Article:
Made up of about 5,000 members, it seeks to “advance the highest ideals of the profession through advocacy and volunteer service,” according to an official news release from the organization.

Learn more about Regent University’s School of Law.

By Brett W. Tubbs

Regent Law Faculty Achievements - Week of January 19, 2017

Regent University's School of Law Faculty members willingly share their knowledge and expertise beyond the classroom to spark scholarly debate and advance the practice of law. Their latest endeavors include the following.

Law Library Assistant Director Marie Summerlin Hamm’s Book Review "Stop Telling and Start Showing: Show, Don't Tell: Legal Writing for the Real World by Adam Lamparello & Megan E. Boyd," was recently listed on SSRN's Top Ten download list for:
  • LSN: Book Reviews (Sub-Topic)
  • LSN: Practice of Law Librarianship (Topic)
  • RCRN: Writing Across the Curriculum (Topic)
  • Rhetoric Educator: Communication, Composition, Rhetoric, & Writing eJournal. 
She also did a review of The Complete Legal Writer (Carolina Academic Press), published in 108 Law Lib. J. 660 (Fall 2016).  The book, written by a couple of legal writing professors at UNC, explains their unique “genre discovery” approach to teaching legal writing.  The authors were so pleased with her review, that one blogged about it - Katie Rose Guest Pyral, one of the authors, posted a response to the book review on her blog. 

Director Janis Kirkland has recently published several case summaries in several journals including the EPA Administrative Law Reporter, the Securities Reform Act Litigation Reporter, Bank & Corporate Governance Law Reporter, the RICO & Securities Fraud Law Reporter, the EPA Administrative Law Reporter, the Chemical Waste Litigation Reporter, and the Securities Reform Act Litigation Reporter

Assistant Director Hamm and Director Kirkland, and Assistant Dean Kimberly Van Essendelft presented at the Legal Writing Institute’s One-Day Workshop at Wake Forest in December. The assistant director of that LAWR program sent Dean Hernandez a letter praising their work.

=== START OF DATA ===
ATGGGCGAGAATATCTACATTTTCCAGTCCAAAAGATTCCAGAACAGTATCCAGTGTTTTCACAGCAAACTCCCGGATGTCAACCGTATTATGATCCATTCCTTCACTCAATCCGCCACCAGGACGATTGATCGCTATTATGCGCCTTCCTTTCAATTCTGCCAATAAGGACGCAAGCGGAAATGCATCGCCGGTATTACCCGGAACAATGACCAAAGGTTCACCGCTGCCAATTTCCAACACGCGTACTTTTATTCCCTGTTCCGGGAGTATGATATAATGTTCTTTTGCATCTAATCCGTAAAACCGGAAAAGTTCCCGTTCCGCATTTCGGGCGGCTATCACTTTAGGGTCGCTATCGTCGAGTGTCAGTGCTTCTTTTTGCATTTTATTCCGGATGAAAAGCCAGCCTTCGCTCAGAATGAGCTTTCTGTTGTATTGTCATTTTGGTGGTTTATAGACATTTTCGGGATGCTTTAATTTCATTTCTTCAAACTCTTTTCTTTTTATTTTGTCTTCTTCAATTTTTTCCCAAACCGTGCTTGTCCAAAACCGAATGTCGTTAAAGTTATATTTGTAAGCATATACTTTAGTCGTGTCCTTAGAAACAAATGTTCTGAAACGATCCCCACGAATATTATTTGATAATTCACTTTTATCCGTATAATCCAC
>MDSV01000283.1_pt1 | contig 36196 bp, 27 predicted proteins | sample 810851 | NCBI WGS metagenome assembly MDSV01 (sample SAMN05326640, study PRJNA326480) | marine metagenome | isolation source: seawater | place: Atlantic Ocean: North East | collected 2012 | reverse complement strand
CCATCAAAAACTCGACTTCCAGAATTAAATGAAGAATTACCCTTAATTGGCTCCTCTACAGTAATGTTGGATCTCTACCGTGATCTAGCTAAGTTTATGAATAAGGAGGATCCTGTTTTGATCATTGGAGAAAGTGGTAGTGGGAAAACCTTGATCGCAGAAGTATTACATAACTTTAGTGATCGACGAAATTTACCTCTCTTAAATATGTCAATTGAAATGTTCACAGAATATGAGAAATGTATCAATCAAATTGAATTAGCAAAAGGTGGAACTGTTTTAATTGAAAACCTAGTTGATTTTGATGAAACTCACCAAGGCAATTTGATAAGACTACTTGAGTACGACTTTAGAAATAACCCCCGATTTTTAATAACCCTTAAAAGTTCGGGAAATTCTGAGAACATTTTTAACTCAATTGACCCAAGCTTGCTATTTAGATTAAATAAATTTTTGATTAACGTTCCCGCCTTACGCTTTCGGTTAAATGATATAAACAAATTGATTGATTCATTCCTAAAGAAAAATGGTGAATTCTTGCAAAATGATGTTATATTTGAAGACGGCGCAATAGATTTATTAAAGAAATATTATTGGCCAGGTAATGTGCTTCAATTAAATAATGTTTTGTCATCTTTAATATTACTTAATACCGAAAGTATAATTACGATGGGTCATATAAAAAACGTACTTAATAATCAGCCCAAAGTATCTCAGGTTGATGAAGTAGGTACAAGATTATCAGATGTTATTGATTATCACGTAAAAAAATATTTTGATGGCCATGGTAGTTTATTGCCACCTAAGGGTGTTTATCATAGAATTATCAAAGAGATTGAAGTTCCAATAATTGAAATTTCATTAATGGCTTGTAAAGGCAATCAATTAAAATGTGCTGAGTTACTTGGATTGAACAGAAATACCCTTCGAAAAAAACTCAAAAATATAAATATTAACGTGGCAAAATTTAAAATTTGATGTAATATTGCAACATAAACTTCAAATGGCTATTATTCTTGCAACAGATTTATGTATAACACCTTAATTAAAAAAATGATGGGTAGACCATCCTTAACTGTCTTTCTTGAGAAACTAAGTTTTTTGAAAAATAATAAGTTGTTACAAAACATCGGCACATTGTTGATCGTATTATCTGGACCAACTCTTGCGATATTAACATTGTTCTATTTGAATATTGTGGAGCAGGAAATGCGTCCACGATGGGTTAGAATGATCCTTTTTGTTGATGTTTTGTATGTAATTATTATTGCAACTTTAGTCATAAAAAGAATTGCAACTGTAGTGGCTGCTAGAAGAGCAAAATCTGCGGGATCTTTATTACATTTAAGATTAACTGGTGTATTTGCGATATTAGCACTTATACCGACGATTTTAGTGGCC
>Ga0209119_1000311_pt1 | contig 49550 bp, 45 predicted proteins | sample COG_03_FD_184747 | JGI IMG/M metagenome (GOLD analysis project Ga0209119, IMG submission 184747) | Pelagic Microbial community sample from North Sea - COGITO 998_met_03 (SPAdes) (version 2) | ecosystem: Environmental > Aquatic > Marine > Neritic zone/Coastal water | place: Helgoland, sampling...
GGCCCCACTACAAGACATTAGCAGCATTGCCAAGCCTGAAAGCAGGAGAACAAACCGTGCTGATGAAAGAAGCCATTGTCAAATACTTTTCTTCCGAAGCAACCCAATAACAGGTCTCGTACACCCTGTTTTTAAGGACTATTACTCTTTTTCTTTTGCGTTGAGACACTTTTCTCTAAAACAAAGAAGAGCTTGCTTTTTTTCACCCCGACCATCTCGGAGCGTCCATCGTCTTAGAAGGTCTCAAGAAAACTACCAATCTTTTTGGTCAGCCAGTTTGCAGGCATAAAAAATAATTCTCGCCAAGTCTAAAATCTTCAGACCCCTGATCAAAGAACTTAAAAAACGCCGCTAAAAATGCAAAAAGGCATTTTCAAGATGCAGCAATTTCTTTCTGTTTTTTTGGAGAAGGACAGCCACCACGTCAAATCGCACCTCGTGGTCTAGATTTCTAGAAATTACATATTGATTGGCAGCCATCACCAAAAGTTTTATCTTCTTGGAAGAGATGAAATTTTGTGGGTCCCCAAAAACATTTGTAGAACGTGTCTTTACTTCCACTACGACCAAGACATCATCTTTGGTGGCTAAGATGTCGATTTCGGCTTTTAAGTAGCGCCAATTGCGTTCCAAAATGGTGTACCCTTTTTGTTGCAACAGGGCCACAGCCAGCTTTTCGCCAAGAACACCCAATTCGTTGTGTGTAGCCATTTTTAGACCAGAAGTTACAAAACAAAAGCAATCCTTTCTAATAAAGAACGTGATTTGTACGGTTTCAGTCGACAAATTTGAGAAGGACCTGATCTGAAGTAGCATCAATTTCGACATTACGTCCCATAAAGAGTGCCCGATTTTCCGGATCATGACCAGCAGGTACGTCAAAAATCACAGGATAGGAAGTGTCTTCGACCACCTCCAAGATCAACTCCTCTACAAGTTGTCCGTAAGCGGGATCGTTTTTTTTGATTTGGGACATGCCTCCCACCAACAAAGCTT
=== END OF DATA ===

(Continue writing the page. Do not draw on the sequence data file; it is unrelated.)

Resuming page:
Associate Dean Natt Gantt and Professor Ben Madison’s paper, "Is There a Paradox Between Ethics and Happiness? Moral Formation for Lawyers," was recently listed on SSRN's Top Ten download list for: LSN: Law Firms/Legal Practice (Topic).  

Professor Eric DeGroff’s book chapter, “Access to Information: international perspective,” has just been published in Decision Making in Environmental Law, by Paddock, Glicksman, & Bryner.  The book is one volume of a two-volume encyclopedia covering environmental regulation and the environmental decision making process in the United States and internationally.

Carol Daugherty Rasnic, one of our fall adjunct professors, published "What the German Bundestag might have learned from the U.S. Congress on workers' right to strike." 

Associate Dean Lynne Marie Kohm's piece co-authored with Sandra Alcaide (’16) “Obergefell: A Game-changer for Women," was recently listed on SSRN's Top Ten download list for: Sexuality & the Law eJournal, among others. 

Professor Craig Stern’s downloads on SSRN have now eclipsed 1,550, led by "The Heart of Mens Rea and the Insanity of Psychopaths."

Distinguished Professor Harry Hutchison’s downloads are about to hit 4,100. View his work.

Professor James Duane’s downloads are nearly at 2,650, led by "The Right to Remain Silent: A New Answer to an Old Question" which has 1,239 downloads after being posted for just eight months.

Regent Law Secures Victory at 12th Annual Statewide Legal Food Frenzy for Third Year Running

Regent University School of Law students, faculty,  and staff contributed to the 1.5 million pounds of food collected by the local legal com...